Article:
Court of Appeals decision ensures that the doors of the courthouse will remain open

Courthouse doors remain open for Wisconsin citizens injured by adulterated meat

MILWAUKEE, WI —The State of Wisconsin District I Court of Appeals today handed down a decision holding meat supplier Excel can be found liable under state law for supplying adulterated meat to Milwaukee Sizzler restaurants, which led to the E. coli O157:H7 infection and death of three-year-old Brianna Kriefall and infections suffered by forty other patrons of a Milwaukee Sizzler restaurant in 2000. Marler Clark, the Seattle law firm nationally known for its successful representation of victims of foodborne illness, and Fox, O’Neill & Shannon, a respected Milwaukee law firm, represent Ervin Lesak and several others, including three children who suffered from hemolytic uremic syndrome “HUS,” in lawsuits against Excel and Sizzler.

Excel won an earlier motion for summary judgment, in which a lower court upheld the company’s argument that it was not liable for injuries sustained by plaintiffs because it was shielded from liability by the Federal Meat Inspection Act (FMIA). Today, the court of appeals said that Excel could be held accountable to those who are injured by its products, rather than safeguarded by the FMIA, a statute intended to protect the public, not meat companies. The Court held “that federal preemption does not close the doors of Wisconsin's courts to claims against Excel.”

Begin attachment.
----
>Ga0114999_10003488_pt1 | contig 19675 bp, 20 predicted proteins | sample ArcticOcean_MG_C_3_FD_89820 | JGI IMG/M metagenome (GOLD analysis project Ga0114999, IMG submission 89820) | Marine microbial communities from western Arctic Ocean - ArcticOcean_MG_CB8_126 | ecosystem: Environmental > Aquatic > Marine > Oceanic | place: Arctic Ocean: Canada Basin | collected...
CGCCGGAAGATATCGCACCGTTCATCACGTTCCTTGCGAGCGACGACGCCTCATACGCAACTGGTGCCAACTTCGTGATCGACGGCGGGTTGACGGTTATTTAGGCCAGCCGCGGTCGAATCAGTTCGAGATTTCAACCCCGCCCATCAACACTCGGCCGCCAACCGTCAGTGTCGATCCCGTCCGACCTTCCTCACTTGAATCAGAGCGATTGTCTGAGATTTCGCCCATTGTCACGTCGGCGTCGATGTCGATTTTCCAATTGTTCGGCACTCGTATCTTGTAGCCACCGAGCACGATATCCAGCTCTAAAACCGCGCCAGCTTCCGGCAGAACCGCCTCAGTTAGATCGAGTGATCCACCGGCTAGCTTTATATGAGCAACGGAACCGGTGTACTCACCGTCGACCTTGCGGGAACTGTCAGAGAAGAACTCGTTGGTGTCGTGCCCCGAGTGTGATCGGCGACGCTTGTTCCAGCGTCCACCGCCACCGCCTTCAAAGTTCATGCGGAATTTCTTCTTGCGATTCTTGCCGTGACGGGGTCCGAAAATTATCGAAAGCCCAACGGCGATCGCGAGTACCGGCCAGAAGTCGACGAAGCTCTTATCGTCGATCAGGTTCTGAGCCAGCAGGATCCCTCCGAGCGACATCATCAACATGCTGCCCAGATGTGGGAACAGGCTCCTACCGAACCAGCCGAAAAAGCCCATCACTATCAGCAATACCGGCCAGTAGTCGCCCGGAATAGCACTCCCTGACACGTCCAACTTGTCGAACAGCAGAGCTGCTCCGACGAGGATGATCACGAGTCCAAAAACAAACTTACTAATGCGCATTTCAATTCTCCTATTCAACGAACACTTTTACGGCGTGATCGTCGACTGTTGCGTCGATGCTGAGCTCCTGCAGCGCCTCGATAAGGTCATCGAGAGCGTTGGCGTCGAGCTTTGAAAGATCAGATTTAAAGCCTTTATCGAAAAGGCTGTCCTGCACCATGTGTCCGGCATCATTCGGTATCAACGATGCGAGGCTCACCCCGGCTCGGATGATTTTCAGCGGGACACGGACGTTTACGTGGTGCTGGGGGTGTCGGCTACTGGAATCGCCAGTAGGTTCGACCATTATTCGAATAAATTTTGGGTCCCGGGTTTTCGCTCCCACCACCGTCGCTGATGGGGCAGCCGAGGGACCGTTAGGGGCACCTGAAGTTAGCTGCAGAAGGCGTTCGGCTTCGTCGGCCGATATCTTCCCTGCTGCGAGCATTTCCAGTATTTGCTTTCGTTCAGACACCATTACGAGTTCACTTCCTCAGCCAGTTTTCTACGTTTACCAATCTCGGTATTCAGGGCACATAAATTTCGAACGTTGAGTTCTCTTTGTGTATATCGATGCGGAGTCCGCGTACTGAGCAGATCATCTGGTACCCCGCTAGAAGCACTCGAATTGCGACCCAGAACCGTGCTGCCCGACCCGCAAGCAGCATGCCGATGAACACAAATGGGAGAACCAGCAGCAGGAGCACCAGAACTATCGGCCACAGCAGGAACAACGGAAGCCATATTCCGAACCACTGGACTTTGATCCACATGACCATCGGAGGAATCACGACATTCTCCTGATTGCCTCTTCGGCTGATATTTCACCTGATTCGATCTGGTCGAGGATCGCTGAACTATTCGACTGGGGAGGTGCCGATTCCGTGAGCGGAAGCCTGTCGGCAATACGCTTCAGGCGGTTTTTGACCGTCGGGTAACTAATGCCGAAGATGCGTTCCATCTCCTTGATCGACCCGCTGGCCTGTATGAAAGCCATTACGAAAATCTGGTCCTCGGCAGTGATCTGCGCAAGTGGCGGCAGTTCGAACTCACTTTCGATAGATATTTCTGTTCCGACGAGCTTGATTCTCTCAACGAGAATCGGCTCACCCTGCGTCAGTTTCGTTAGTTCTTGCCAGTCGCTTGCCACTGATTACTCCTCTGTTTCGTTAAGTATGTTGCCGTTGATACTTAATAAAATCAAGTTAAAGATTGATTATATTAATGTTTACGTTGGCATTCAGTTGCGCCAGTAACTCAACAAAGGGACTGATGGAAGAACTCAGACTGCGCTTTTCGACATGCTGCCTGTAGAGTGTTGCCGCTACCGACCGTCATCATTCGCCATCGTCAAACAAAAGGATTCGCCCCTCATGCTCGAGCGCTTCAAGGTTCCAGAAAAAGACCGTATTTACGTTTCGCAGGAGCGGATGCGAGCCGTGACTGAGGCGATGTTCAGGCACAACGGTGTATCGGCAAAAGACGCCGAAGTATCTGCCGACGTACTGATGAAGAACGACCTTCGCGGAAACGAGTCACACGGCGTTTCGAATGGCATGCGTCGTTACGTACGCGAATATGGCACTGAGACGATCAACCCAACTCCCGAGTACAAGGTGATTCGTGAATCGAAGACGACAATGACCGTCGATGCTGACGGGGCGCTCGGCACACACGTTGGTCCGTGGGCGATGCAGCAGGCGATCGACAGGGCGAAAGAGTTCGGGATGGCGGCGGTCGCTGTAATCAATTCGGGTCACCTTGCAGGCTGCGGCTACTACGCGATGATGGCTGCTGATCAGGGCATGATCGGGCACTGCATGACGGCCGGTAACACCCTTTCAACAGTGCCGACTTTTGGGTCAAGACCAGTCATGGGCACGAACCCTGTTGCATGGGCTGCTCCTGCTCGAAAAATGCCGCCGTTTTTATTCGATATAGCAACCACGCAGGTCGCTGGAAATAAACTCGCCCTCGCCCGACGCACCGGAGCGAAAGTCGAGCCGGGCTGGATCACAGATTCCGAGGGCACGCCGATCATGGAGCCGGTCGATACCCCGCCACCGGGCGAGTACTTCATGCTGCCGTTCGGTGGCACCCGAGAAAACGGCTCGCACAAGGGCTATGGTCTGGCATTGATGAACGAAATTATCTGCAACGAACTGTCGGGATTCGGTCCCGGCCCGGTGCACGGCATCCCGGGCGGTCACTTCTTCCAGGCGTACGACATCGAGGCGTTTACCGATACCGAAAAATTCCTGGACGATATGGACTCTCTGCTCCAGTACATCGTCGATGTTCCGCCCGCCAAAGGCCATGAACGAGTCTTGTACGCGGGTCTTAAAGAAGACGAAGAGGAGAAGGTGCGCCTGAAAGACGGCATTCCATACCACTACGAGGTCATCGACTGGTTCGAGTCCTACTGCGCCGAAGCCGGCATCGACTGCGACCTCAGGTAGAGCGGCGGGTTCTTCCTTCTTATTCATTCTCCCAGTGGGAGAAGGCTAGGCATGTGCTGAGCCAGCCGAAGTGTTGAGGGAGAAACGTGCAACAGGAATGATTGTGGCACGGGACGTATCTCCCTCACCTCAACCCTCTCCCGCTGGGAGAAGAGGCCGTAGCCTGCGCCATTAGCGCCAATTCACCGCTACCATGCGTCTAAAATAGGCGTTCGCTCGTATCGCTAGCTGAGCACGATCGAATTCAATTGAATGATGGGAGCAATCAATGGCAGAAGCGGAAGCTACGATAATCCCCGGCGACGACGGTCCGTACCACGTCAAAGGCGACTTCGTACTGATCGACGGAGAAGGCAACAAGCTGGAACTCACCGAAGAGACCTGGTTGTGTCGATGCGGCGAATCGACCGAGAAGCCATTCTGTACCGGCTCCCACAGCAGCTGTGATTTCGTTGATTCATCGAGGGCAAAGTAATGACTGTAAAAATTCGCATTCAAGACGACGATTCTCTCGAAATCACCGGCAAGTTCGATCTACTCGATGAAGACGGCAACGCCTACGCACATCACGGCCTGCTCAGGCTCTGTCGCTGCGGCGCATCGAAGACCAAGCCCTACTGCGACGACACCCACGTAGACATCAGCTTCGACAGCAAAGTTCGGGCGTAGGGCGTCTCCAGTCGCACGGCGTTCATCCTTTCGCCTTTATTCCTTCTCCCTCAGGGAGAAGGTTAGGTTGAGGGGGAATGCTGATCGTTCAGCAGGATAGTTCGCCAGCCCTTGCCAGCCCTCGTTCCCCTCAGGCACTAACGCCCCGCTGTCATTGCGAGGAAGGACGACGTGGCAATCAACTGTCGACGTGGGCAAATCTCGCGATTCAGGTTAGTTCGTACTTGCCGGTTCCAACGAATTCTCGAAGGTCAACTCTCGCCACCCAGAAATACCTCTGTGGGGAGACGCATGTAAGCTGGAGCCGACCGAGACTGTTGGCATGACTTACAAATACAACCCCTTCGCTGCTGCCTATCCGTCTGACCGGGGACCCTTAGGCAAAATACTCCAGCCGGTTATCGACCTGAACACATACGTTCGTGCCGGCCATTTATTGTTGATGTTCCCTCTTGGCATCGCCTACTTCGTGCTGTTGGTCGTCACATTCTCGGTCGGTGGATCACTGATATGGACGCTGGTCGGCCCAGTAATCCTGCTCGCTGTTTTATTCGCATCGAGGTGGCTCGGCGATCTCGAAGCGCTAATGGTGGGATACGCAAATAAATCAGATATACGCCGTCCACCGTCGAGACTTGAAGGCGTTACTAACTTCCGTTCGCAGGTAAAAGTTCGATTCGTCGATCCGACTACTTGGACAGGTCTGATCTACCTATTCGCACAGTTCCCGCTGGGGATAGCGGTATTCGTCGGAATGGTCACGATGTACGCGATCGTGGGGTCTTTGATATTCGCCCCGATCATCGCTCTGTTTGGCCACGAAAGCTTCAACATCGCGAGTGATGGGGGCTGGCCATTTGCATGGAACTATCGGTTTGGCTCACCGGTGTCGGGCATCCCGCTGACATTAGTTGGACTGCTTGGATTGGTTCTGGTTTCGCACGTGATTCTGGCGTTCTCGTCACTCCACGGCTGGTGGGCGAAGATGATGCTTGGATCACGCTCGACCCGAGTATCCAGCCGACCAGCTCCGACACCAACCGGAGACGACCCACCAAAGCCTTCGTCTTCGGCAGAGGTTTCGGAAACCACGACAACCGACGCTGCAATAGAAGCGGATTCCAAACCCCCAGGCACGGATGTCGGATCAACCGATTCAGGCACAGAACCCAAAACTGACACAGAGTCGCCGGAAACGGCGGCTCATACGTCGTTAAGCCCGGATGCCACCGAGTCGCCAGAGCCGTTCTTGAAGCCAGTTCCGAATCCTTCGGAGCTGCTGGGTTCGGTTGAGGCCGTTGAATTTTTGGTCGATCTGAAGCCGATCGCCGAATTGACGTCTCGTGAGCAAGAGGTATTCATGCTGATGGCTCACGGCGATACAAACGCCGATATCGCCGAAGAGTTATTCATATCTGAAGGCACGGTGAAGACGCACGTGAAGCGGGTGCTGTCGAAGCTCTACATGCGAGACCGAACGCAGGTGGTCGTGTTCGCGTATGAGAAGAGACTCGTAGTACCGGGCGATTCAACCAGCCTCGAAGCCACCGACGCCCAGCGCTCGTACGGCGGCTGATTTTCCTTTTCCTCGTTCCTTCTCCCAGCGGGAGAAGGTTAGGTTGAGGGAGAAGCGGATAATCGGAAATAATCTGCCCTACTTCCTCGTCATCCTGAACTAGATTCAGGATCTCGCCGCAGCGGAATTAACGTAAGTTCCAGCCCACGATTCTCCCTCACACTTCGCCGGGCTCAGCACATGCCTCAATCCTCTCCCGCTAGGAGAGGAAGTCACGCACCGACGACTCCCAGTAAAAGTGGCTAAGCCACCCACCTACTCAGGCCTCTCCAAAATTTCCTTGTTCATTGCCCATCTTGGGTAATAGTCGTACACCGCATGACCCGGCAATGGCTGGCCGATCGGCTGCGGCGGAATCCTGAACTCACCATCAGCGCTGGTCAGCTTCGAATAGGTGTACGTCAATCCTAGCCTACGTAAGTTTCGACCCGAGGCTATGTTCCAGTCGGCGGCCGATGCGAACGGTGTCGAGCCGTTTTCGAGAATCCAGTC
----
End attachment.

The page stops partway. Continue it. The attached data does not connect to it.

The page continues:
“By ruling that the doors of the courts are not closed to Wisconsin citizens injured by unfit, adulterated meat, the court of appeals stood four-square with the issue of public safety,” said Denis Stearns, a graduate of the University of Wisconsin Law School and attorney for Marler Clark. “The court ruled that the overriding congressional purpose is public safety, and rejected the meat industry's position that consumers should be the only people responsible for making sure one’s food is safe to eat.”

“This is a striking victory for consumers. It’s only right that companies should be held responsible for the safety of meat they produce, and we’re thrilled that the Wisconsin Court of Appeals has made this decision,” said Karen Taylor Mitchell, Executive Director of Safe Tables Our Priority (S.T.O.P.).

The Court went on to say that it is not enough for the meat industry to focus solely on what happens in plants. Foodborne illness is a substantial and intolerable public health problem, and it is therefore important for processors to consider what happens to meat after it leaves their plants.

“In other words,” Stearns continued, “the Court rejected the meat industry's caveat emptor defense—their argument that it’s the consumer's fault if they get sick. A claim premised on damages resulting from the sale of adulterated meat is another reason manufacturers should comply with existing requirements under federal law and prevent consumers from receiving adulterated meat in the first place.”